The TVR Chimaera was launched at the British Motor Show in 1992. Unusually for TVR, the show car looked as if it was production-ready and so it proved. At the time, TVR were basking in the adulation heaped upon the Griffith, and the Chimaera only served to reinforce the perception that here was a home-grown manufacturer capable of mixing it with the big boys. The 'S' series of cars were, at the time, still selling well, but with the advent of the Chimaera, TVR's management knew that their immediate future was V8 powered. Both the 'S' and Griffith range were all-out sports models, and the Chimaera's emphasis was slightly softer, which in Blackpool parlance is like moving from diamond to tungsten carbide.
Legend has it that during the styling of the Chimaera, TVR boss Peter Wheeler's dog, Ned, took a bite out of one of the foam models. Wheeler decided that he liked the new styling feature and incorporated the recesses to house the front indicators. The Chimaera's underpinnings were based on the Griffith's, which were in turn based on the Tuscan racer. Different dampers and an anti-roll bar were fitted, as was a more accommodating boot to reinforce the new car's Grand Touring image.
The Chimaera was originally destined to house the all-new AJP8 engine designed and built by TVR. Development issues surrounding this engine meant that the trusty Rover V8 based engines were used, of 240bhp 4.0 (also available in 275bhp High-Compression) 280bhp 4.3, 285bhp 4.5-litre or 340bhp 5.0-litre capacity. Another little-known fact is that the Chimaera was planned to replace the Rover-engined Griffiths, but demand for both models was sufficient to justify their existence. The 4.3-litre car lasted until 1994, whereupon it was replaced by the 4.0-litre High Compression model, the range-topping 5.0-litre model being introduced shortly before. The 4.0 HC in turn gave way to the 4.5 in 1996, and the base 4.0 was deleted in 1998.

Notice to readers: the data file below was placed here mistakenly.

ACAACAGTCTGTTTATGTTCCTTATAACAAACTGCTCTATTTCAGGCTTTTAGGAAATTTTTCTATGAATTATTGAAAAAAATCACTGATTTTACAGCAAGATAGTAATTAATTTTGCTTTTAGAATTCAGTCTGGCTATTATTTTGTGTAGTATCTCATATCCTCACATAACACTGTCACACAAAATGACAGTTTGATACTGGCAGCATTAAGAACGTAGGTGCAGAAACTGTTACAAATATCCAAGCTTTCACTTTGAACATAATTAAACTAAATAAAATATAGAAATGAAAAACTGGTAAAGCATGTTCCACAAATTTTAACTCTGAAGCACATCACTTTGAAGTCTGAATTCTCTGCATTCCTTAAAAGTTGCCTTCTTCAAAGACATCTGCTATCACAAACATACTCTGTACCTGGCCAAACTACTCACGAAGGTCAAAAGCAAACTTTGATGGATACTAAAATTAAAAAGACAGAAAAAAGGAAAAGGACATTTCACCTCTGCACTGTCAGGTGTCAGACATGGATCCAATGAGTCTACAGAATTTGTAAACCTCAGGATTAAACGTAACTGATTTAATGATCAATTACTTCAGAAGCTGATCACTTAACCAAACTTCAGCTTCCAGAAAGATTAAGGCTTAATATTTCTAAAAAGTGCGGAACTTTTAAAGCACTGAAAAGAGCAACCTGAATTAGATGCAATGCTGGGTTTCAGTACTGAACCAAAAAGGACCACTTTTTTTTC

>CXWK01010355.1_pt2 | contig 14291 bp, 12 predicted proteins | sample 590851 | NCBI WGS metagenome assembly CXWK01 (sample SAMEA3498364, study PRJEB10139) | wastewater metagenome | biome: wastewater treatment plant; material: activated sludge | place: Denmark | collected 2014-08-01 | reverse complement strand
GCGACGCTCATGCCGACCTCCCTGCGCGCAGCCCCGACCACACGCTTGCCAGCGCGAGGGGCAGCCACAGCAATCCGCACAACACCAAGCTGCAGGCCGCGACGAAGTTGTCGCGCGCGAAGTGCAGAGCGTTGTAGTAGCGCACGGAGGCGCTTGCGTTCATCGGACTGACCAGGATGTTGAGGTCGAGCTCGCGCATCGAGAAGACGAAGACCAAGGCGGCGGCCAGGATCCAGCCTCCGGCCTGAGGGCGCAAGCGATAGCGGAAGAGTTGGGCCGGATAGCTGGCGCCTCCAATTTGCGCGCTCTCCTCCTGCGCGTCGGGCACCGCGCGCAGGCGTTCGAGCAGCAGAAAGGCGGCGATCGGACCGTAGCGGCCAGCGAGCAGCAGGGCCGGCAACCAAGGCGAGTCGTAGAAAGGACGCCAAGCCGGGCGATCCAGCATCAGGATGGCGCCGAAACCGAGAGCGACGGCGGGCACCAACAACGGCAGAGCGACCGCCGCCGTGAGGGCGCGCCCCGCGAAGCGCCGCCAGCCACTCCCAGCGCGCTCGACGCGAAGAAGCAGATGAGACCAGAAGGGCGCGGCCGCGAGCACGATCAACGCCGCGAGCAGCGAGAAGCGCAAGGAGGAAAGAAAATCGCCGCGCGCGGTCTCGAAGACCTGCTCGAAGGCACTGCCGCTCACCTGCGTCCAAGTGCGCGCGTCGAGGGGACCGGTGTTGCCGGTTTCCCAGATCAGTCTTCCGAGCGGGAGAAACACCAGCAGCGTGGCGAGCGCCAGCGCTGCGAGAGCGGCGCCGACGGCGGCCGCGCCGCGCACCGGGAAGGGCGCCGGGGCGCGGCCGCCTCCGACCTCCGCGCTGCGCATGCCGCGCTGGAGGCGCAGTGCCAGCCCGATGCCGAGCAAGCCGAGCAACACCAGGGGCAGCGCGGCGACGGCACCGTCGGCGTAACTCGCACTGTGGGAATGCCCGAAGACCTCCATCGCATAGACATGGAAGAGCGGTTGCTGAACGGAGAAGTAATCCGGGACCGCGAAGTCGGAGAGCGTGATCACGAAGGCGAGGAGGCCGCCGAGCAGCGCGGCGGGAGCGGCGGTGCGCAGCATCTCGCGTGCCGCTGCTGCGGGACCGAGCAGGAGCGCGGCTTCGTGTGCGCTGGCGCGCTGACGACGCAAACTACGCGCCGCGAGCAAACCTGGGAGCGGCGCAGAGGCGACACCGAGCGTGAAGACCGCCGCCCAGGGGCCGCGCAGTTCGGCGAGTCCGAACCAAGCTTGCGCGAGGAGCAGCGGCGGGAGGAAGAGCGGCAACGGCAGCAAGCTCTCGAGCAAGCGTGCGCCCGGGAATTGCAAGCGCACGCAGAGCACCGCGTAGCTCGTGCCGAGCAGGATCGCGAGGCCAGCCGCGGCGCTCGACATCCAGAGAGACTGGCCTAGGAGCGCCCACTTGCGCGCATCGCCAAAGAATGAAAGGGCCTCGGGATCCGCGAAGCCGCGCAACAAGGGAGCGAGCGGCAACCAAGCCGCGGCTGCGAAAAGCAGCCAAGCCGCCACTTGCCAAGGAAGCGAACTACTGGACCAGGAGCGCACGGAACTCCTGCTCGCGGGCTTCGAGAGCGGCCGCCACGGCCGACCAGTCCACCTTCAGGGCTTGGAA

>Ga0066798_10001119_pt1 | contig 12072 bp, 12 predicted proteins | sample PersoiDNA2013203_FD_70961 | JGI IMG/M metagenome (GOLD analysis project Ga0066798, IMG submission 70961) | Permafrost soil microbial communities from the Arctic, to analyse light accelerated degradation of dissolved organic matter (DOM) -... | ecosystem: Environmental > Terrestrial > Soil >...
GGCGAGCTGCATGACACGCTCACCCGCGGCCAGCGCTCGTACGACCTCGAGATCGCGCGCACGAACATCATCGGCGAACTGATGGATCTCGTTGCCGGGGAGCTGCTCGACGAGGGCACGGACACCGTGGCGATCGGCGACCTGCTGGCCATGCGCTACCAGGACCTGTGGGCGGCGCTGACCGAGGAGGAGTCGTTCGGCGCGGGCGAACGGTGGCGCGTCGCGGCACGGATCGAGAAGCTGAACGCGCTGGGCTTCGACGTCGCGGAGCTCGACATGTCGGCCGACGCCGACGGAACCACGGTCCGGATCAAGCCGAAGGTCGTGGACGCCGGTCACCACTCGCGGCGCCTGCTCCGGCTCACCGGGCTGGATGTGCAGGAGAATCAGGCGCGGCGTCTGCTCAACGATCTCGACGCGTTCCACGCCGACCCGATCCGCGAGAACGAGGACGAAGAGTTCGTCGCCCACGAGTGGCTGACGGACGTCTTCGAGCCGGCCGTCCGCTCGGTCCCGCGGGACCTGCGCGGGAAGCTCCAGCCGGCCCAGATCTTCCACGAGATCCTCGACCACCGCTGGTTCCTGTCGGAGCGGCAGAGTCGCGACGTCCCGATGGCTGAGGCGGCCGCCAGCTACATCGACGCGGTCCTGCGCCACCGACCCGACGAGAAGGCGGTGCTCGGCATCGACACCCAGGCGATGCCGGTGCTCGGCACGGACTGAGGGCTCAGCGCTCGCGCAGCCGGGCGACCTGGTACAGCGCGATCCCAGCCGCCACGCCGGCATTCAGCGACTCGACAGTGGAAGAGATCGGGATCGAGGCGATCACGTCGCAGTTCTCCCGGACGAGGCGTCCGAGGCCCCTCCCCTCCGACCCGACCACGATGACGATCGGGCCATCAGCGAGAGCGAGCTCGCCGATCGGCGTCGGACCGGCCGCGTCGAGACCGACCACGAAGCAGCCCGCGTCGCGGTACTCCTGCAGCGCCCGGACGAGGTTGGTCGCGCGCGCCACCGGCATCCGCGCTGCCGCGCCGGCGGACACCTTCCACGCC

The Chimaera range underwent a small facelift in 1997, with changes to the nose, tail and internal detailing to make the car more closely resemble the Cerbera. This in itself was ironic, as the Cerbera was initially a lengthened coupe version of the Chimaera. Imitation certainly is the sincerest form of flattery at TVR.
2001 saw a further series of modifications. The headlamps became faired in units and the tail lights were changed for a cluster of four lights in one pod. Inside the car you'd find aluminium detailing to the instruments. Minor changes to the suspension set up were also made to improve the Chimaera's roadholding and ride.